Athletes dealing with Special Olympics Texas Summer Games postponement

The postponement of the Tokyo Olympics to 2021 has dominated the headlines but what about the Special Olympics? With the Texas Summer Games postponed as well, it's impacted close to 3,000 athletes across the state.

The Special Olympics Texas Summer Games were supposed to start at the end of April in San Antonio and each year they bring excitement, joy, and satisfaction to all those involved.

Bruce Clarke with Special Olympics Texas says, "it's just an avenue for our athletes to show what they can do, instead of what (they) can't do, which is what they've been told their entire life."

"A lot of our athletes, Special Olympics is their whole lives," Clarke says.

Lives that have been changed because of COVID-19.

Clarke says, "Anytime we take something away from our athletes, especially the opportunity to show the world, really what they are all about, their athletic ability and all their other abilities that they have and I just feel like it's unfortunate."

It's a sentiment that Sarah Ribeiro, also with Special Olympics Texas, shares.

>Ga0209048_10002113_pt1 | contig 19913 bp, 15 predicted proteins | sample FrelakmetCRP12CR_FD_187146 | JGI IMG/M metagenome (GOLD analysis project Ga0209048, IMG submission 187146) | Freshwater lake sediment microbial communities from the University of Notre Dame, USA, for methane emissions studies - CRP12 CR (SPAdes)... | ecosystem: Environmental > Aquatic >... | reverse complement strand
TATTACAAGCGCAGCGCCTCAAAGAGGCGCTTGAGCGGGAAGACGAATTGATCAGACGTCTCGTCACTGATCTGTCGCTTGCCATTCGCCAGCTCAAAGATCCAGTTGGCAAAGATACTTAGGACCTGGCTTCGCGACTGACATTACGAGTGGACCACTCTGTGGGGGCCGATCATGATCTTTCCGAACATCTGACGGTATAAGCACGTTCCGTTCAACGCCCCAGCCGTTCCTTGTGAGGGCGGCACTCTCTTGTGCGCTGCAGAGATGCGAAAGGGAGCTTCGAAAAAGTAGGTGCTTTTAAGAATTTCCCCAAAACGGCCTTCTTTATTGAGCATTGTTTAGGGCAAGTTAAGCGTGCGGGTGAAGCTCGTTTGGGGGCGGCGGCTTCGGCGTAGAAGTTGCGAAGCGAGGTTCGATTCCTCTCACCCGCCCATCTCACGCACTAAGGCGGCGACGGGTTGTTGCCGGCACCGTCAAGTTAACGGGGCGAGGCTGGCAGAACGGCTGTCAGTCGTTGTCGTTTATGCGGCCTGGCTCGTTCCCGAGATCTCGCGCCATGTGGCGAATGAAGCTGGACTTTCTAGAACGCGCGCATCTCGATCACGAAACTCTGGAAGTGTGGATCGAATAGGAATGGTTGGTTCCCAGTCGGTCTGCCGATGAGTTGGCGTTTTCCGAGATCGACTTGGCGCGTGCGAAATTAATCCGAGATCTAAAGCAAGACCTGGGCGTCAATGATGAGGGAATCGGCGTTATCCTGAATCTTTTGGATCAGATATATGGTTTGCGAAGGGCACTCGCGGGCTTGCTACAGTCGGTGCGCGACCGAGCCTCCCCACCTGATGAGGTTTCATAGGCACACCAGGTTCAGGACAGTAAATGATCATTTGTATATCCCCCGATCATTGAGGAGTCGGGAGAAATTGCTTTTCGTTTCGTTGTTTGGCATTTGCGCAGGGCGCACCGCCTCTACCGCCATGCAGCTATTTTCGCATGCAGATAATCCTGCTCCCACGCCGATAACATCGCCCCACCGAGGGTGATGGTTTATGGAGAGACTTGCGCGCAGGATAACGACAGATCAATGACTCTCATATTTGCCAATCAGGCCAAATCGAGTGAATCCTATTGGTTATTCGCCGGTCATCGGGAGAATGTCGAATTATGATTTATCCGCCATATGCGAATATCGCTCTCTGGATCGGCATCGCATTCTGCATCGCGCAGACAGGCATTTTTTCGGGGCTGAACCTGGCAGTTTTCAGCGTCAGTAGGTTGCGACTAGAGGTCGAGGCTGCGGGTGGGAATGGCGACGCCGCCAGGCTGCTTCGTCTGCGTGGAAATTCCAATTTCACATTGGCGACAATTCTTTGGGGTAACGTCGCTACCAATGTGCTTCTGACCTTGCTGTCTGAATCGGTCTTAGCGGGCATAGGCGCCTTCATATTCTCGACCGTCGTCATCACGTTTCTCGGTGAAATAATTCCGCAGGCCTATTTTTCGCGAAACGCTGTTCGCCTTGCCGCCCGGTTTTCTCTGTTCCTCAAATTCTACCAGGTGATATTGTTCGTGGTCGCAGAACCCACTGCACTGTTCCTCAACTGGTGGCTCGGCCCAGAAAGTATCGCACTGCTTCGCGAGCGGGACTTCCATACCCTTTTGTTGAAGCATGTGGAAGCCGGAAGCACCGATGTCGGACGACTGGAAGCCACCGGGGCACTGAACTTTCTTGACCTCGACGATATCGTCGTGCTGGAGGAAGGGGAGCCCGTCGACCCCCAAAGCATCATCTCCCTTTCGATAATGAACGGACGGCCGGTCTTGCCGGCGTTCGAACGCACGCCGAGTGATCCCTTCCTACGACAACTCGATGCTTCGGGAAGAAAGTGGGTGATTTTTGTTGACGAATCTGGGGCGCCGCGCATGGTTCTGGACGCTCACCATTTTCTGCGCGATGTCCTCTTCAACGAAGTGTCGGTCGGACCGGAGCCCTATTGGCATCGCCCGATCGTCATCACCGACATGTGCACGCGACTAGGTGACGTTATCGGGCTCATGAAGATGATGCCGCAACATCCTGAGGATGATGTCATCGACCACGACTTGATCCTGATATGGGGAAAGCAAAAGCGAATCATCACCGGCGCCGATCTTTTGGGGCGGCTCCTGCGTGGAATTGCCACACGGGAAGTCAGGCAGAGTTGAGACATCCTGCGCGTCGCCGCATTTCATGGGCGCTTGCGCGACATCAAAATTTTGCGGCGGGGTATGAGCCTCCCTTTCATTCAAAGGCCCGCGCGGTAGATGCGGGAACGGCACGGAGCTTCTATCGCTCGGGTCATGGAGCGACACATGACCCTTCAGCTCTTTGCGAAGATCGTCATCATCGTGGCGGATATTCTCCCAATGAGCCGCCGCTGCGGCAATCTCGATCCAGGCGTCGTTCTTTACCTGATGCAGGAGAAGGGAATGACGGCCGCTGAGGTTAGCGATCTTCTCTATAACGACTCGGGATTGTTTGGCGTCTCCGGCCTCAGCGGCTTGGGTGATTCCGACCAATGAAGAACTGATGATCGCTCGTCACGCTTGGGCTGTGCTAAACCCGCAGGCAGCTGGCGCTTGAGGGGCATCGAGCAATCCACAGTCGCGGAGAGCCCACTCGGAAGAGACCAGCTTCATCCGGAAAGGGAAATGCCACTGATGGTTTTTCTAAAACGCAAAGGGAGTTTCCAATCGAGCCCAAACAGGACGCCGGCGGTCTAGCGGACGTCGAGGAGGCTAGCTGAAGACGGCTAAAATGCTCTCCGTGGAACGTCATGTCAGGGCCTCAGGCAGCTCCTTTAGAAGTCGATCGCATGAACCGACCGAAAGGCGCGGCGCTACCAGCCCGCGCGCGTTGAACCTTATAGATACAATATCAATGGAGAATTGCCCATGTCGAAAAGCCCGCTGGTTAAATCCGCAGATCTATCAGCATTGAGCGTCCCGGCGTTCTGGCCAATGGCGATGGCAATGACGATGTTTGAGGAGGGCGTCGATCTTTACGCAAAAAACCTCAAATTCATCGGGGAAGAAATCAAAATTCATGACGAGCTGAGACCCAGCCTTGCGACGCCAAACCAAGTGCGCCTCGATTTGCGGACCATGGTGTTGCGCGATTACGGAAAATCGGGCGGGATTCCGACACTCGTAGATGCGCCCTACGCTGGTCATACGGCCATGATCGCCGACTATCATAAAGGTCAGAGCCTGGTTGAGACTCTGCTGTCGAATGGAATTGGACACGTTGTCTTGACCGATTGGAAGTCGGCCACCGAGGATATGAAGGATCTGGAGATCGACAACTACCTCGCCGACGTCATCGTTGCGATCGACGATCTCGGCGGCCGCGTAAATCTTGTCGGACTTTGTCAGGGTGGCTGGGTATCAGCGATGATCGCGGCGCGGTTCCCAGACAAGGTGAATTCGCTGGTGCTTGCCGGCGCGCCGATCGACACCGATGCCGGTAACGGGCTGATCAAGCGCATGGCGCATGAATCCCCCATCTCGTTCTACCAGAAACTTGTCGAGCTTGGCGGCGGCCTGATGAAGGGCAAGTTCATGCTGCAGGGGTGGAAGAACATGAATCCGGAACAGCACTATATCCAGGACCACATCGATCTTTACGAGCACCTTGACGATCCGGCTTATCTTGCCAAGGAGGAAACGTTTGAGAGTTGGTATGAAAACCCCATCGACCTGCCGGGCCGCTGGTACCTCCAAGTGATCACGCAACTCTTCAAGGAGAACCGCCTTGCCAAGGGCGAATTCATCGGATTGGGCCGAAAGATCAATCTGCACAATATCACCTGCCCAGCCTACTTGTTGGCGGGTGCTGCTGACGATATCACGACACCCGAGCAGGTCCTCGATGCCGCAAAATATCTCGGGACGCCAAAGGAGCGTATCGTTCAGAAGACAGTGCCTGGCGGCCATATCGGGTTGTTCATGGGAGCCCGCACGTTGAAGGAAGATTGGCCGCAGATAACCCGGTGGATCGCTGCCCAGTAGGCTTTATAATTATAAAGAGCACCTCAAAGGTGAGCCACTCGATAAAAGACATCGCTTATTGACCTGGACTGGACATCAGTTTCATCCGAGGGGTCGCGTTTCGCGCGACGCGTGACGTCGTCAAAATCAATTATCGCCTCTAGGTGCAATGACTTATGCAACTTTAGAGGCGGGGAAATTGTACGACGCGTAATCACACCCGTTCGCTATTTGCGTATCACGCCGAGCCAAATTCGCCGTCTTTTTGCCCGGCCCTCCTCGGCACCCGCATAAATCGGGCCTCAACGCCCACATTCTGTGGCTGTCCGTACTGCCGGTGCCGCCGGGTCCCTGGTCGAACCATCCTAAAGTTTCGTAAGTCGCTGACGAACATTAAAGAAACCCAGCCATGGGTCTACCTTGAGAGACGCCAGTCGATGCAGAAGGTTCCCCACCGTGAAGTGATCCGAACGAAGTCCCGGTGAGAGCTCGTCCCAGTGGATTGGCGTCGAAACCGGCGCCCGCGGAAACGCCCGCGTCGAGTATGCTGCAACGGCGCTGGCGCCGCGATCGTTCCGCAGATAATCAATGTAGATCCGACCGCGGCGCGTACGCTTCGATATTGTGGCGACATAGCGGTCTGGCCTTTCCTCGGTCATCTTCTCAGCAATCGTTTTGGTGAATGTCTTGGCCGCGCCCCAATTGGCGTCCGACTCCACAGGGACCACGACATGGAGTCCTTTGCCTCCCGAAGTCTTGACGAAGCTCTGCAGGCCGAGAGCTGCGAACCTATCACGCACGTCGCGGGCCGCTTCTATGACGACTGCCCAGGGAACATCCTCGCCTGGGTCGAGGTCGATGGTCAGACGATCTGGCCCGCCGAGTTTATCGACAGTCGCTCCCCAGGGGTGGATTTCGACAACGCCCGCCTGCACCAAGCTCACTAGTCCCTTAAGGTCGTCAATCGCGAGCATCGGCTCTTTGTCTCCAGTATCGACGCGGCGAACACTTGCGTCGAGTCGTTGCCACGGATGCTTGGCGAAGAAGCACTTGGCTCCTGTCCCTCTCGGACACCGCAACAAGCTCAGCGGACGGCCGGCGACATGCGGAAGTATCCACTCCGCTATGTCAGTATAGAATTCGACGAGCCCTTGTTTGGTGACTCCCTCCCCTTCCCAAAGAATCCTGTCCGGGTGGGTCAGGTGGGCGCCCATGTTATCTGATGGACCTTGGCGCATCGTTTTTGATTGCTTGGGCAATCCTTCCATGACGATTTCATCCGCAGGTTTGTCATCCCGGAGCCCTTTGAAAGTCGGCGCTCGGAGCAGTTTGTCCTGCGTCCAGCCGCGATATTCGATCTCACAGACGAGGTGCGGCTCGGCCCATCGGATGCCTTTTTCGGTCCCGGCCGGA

"Just such a disappointment to have to postpone everything for everybody," Ribeiro says.

"But I'm very proud and excited with the things, the effort that Special Olympics has been making," Ribeiro adds.

The Special Olympics staff has found a way to keep athletes, coaches, and the community engaged by creating a free app on Flipgrid called So Connect.

"It brings a positive spin to everybody," Ribeiro says.

"We really want our athletes to engage with us on that platform because they kind of feel like Special Olympics has been taken away from them in a way," Clarke says. "They just put so much into their competition and their event that I feel like this break will just make them want to push even harder than they did before.  So, I really feel like Special Olympics will bounce back from this and be better than it was before."

The suspension of competition and practice is currently through May 31.